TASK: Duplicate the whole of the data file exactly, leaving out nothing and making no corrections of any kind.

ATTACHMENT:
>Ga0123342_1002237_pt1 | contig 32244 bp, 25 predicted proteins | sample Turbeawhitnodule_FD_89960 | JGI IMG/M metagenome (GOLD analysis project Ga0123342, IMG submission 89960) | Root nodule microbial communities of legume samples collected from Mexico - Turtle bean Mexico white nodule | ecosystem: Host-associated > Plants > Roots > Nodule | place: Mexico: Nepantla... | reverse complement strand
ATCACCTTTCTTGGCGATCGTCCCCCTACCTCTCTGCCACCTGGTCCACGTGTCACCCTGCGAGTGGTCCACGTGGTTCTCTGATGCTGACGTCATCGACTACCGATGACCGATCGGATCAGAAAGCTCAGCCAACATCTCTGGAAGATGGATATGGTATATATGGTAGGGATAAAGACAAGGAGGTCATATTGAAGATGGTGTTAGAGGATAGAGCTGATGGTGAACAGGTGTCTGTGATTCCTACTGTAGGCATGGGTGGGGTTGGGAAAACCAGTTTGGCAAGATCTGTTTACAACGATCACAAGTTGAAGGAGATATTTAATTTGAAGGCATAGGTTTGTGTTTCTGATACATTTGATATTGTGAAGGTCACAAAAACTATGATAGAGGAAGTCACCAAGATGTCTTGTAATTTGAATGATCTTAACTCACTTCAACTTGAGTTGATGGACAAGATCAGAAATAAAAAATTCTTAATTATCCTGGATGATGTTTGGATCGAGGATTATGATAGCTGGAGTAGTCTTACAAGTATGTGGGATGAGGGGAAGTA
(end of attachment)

>Ga0123342_1002237_pt1 | contig 32244 bp, 25 predicted proteins | sample Turbeawhitnodule_FD_89960 | JGI IMG/M metagenome (GOLD analysis project Ga0123342, IMG submission 89960) | Root nodule microbial communities of legume samples collected from Mexico - Turtle bean Mexico white nodule | ecosystem: Host-associated > Plants > Roots > Nodule | place: Mexico: Nepantla... | reverse complement strand
ATCACCTTTCTTGGCGATCGTCCCCCTACCTCTCTGCCACCTGGTCCACGTGTCACCCTGCGAGTGGTCCACGTGGTTCTCTGATGCTGACGTCATCGACTACCGATGACCGATCGGATCAGAAAGCTCAGCCAACATCTCTGGAAGATGGATATGGTATATATGGTAGGGATAAAGACAAGGAGGTCATATTGAAGATGGTGTTAGAGGATAGAGCTGATGGTGAACAGGTGTCTGTGATTCCTACTGTAGGCATGGGTGGGGTTGGGAAAACCAGTTTGGCAAGATCTGTTTACAACGATCACAAGTTGAAGGAGATATTTAATTTGAAGGCATAGGTTTGTGTTTCTGATACATTTGATATTGTGAAGGTCACAAAAACTATGATAGAGGAAGTCACCAAGATGTCTTGTAATTTGAATGATCTTAACTCACTTCAACTTGAGTTGATGGACAAGATCAGAAATAAAAAATTCTTAATTATCCTGGATGATGTTTGGATCGAGGATTATGATAGCTGGAGTAGTCTTACAAGTATGTGGGATGAGGGGAAGTA